The research project is an essential part of the MSc programme and provides the opportunity to carry out an independent piece research, critically analyse data and write a dissertation. The project will normally include hands-on practical experimentation to teach students how to gather and process data and problem solve. The project is supervised by an academic member of staff and takes place over an extended period during the spring and summer. The project can be based either at Writtle University College or other suitable external institution.
Examples of potential areas for dissertation projects:
Graduates are likely to use their award to secure management-level jobs and/or to improve their promotion prospects if they are already employed both in international and national organisations.
Many opportunities exist in either government services or related agencies services, for example:
There are also numerous career opportunities in companies specialising in farm animal nutrition and pet food manufacturing, breeding and reproduction, veterinary medicines and pharmaceuticals. There also opportunities in charities engaged in animal welfare such as the RSPCA, zoos, animal rescue centres and safari parks. Also, independent wildlife agencies such as the RSPB, Scottish Natural Heritage, Natural England, and the Countryside Council for Wales would be interested in Animal Welfare and Conservation graduates.
Some graduates may take up lecturing positions in universities and colleges or proceed to do further postgraduate study e.g. PhD.
Moral problems occur in all areas of life: professional, personal, political. Should banks impose strict criteria on clients to promote corporate social responsibility? How to allocate fairly the benefits and burdens of climate change policy options? Do you believe it is ethical for us to use biological enhancement technologies to make us better, rather than simply well? Such problems require careful reflection on the facts – but also on our basic moral values.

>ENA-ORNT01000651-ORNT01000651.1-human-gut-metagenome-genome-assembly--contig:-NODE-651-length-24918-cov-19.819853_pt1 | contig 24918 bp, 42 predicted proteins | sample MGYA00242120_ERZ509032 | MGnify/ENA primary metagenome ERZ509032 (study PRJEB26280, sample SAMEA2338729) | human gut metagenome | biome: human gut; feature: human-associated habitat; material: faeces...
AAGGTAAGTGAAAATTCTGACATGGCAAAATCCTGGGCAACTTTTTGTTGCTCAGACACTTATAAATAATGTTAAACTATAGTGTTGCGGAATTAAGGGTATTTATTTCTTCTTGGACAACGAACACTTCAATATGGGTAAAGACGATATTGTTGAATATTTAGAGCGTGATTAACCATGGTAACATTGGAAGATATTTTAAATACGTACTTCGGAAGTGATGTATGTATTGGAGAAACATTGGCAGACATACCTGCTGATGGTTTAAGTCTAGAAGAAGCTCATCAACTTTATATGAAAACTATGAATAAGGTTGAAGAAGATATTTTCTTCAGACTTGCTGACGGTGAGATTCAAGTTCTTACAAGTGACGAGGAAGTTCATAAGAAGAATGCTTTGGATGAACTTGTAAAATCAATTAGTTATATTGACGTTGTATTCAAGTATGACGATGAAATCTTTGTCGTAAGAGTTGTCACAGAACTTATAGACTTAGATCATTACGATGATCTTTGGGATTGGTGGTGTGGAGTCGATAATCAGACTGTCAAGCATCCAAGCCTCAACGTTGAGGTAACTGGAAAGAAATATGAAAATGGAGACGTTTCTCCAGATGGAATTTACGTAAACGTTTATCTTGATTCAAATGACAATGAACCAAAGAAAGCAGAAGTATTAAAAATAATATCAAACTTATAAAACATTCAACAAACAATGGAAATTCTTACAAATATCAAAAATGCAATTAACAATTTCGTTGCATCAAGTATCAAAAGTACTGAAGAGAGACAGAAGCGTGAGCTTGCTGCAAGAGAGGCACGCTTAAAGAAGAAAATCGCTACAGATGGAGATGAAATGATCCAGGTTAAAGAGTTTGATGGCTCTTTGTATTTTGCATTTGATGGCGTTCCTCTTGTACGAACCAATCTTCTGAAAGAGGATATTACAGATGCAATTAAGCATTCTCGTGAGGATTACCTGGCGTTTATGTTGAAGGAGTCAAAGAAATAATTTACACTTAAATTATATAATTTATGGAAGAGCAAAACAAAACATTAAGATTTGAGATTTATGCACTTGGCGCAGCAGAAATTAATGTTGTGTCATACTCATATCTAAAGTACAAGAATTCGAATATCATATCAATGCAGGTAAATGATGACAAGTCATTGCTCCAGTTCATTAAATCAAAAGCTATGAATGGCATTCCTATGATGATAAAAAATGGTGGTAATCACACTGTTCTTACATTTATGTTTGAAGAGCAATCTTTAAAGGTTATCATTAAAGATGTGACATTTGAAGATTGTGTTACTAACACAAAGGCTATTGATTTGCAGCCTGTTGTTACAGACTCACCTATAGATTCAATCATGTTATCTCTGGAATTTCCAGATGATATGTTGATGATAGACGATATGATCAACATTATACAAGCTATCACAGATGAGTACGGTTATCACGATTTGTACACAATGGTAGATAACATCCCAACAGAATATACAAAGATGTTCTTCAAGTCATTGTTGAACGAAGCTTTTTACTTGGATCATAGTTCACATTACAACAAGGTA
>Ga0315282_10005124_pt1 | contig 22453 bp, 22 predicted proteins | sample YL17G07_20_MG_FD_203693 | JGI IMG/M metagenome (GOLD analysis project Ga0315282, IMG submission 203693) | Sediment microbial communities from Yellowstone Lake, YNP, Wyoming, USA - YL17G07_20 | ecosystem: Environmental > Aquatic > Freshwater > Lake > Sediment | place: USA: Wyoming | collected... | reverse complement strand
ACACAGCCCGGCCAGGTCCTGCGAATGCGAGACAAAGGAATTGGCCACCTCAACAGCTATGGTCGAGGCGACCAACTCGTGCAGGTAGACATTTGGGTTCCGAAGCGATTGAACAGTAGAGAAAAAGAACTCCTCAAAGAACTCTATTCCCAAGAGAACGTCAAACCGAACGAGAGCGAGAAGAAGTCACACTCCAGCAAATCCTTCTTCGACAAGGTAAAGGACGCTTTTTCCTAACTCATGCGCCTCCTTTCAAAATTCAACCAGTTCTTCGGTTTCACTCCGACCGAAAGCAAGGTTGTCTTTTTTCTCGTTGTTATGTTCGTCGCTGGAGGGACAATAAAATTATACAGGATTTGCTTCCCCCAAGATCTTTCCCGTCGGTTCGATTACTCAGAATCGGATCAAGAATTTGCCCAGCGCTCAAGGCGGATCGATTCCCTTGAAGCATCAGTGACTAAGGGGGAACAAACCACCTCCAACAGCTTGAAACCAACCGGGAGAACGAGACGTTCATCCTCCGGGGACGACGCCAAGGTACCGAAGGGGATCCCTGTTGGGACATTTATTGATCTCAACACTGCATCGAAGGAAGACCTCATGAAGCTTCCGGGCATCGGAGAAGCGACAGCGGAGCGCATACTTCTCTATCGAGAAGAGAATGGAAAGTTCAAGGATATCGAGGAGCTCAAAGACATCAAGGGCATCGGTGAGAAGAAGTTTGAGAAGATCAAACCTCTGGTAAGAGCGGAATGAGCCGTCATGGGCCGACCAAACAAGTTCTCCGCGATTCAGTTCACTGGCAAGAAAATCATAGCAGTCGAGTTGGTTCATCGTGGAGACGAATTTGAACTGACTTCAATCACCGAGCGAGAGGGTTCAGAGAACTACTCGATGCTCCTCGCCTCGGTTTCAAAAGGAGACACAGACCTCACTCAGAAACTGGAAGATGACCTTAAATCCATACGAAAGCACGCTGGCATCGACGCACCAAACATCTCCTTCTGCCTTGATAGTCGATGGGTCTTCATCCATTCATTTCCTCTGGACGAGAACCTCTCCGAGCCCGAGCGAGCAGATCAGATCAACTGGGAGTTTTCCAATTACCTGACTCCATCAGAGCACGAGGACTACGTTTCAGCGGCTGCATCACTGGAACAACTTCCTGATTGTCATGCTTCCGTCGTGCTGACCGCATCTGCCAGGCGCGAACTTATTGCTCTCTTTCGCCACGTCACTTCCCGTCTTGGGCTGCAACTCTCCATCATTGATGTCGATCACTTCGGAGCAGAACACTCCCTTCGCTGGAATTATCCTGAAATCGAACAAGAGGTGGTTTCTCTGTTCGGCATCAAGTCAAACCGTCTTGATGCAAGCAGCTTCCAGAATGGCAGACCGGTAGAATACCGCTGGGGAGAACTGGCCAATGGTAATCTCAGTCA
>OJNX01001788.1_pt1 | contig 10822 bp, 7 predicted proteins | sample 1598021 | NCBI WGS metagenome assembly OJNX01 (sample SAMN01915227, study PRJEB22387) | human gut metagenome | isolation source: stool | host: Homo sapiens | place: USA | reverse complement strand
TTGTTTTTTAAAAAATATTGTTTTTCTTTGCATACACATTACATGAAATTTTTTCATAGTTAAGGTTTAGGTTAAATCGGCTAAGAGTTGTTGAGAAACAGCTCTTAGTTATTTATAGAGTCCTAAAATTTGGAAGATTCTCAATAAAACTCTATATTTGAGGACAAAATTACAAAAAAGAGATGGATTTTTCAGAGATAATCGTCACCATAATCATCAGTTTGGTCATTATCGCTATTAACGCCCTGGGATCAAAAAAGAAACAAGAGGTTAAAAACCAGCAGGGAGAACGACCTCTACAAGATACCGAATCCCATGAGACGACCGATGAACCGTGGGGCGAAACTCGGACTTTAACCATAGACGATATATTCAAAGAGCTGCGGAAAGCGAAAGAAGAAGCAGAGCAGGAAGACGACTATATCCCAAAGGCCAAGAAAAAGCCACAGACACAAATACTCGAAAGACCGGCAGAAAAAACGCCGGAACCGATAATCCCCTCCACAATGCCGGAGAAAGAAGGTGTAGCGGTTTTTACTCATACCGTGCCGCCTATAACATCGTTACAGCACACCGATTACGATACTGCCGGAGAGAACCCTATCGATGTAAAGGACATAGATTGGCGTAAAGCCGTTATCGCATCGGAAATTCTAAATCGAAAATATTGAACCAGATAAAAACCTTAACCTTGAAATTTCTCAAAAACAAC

The Applied Ethics Master’s programme offers you an in-depth focus on the interaction between moral practice and ethical theory, allowing you to explore ethical theories in relation to actual practical dilemmas. At the end of your studies, you’ll possess a thorough theoretical background in ethics, including important methods and debates in applied ethics. You will also understand the implications of legal and political frameworks for ethical argumentation.
Our interdisciplinary approach offers you multiple avenues of investigation into applied ethics. In addition to studying philosophy, you’ll learn about the contexts in which moral problems arise and the different types of analysis that may be needed in various contexts. You’ll also examine how viewpoints from different disciplines can strengthen ethical reflection and argumentation.